How to instantiate class from String?

instantiate class from string

I have the car class

class car {

how can I do

ArrayList <Object> cars = new ArrayList <Object> (); // Create an ArrayList object

String s = "car"

cars.add (new s())

I tried this but it gives me an error

    try {     
   cars.add(  Class.forName( getClass().getName() +"$car").newInstance() );
 } catch ( Exception e) {print(e);}
java.lang.InstantiationException: car_game$car

what I mean is instantiate a class from a string
something like new “car” (), not new car ()
I have a .txt file with the name of several classes.

txt file cars.txt

and when loading the .txt I want to instantiate the classes that the .txt has written.


String[]  txt=loadString("cars.txt")
cars.add (new txt[0]())  //instead of   cars.add (new car_mo())
cars.add (new txt[1]())  //instead of   cars.add (new car_sd())

i am using ide processing , windows7


cars.add (new car(s) ) ;

And you need your constructor to look like this

class car {
   String name;
   car(String s) {
      name = s;

Also your arraylist should now be

ArrayList <car> cars = new ArrayList <car> ();

what I mean is instantiate a class from a string
something like new “car” (), not new car ()
I have a .txt file with the name of several classes and when loading the .txt I create the classes that have the txt written.

I would not suggest to use reflection for that. You have a limited number of classes you want to instantiate, so what you usually do in software engineering is using a factory pattern.

Just create a factory that takes in a string and creates your class. The advantage over reflection is speed and also it is less error prone.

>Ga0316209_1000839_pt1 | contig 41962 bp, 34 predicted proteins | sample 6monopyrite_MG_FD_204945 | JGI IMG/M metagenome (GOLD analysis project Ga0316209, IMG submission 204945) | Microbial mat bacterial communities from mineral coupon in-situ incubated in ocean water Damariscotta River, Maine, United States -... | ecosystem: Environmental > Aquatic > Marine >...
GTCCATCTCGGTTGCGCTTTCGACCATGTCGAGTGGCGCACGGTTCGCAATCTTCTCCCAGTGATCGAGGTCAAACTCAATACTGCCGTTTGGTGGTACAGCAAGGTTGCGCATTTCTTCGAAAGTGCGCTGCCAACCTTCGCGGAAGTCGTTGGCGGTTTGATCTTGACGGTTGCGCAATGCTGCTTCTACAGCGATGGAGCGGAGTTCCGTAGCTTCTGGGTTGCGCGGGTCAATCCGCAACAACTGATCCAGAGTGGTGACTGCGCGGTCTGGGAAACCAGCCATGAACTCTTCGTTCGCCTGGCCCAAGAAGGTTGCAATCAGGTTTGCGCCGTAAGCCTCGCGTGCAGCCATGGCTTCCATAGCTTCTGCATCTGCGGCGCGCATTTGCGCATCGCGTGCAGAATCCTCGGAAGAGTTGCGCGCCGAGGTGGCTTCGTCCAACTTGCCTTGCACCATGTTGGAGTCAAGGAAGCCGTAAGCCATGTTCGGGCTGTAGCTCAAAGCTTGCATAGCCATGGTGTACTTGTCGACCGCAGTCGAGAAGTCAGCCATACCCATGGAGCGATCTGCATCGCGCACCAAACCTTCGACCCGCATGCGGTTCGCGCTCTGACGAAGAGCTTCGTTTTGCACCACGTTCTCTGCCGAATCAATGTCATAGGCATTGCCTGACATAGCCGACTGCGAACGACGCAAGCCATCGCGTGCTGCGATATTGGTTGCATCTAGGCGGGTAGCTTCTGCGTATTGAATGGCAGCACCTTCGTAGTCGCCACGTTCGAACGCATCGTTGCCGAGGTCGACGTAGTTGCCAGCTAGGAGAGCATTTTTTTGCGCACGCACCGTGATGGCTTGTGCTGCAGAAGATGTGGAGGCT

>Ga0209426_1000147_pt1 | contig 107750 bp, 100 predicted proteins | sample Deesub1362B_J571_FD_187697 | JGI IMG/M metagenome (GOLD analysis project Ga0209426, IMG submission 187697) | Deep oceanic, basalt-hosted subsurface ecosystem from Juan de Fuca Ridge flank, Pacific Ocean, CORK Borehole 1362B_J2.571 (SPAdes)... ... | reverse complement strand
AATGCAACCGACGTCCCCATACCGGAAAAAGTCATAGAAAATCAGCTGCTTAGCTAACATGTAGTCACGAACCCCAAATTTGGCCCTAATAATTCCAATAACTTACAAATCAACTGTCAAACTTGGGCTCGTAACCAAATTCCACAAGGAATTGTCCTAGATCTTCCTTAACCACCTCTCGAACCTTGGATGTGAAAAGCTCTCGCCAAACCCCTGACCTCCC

Or try to think about, if the car characteristic “mo, sd, dave” could not be an attribute of the class? Why does it have to be it’s own class (does it even have it’s own behaviour)? The need to use reflection usually is an indicator of a problem in your object oriented architecture and not the solution to it.


What is the difference between these classes?


I looked at :

And tried this in plain Java and can’t figure how to get it work :


public class Test {

  class TestA {
    TestA() {}

  class TestB {
    TestB() {}

  class TestC {
    TestC() {}

  public static void main(String[] args) {
    try {
      Object test = Class.forName("Test$TestA").newInstance();
    } catch(Exception e) {
$ javac && java Test
java.lang.InstantiationException: Test$TestA

But as mentioned by others, the factory pattern seems more adapted to your situation.

If you have to deal with a large amount of different cars that you want to read from files, you should use JSON or Java’s serializing system to read and write objects to files as described here :

Hope the following information will help …

I’m using a factory pattern to create different polygon instances.
The polygons inherit an abstract class.

// Define this global variables
Class self;
 // if your sketch is called sample.pde, use sample as type for that
sample that;

// Add this to your sketch setup()
self = getClass();
that = this;

// The abstract class from which all polygons will inherit
abstract class Shape {
    float x = 0; float y = 0;
    Shape(String type, float _x, float _y) {
      this.x = _x;
      this.y = _y;

// The classes for the different polygons
class ShapeA extends Shape {
  ShapeA(float x, float y) {
    super("ShapeA", x, y);
class ShapeB extends Shape {
  ShapeB(float x, float y) {
    super("ShapeB", x, y);
// Probably the most important. 
// Create instances based on the class name
class Factory {
  Shape newShape(String type, float x, float y) {
    Shape shape = null;
    try {
      Class<?> shapeClass = Class.forName(self.getName() + "$" + type);
      Constructor<?>[] constructors = shapeClass.getDeclaredConstructors();
      Constructor instance = constructors[0]; // use first constructor
      shape = (Shape) instance.newInstance(that, x, y);  
    catch (ClassNotFoundException e) {
    catch (Exception e) {

// Create an instance using the class name
shape = factory.newShape("ShapeA", x, y);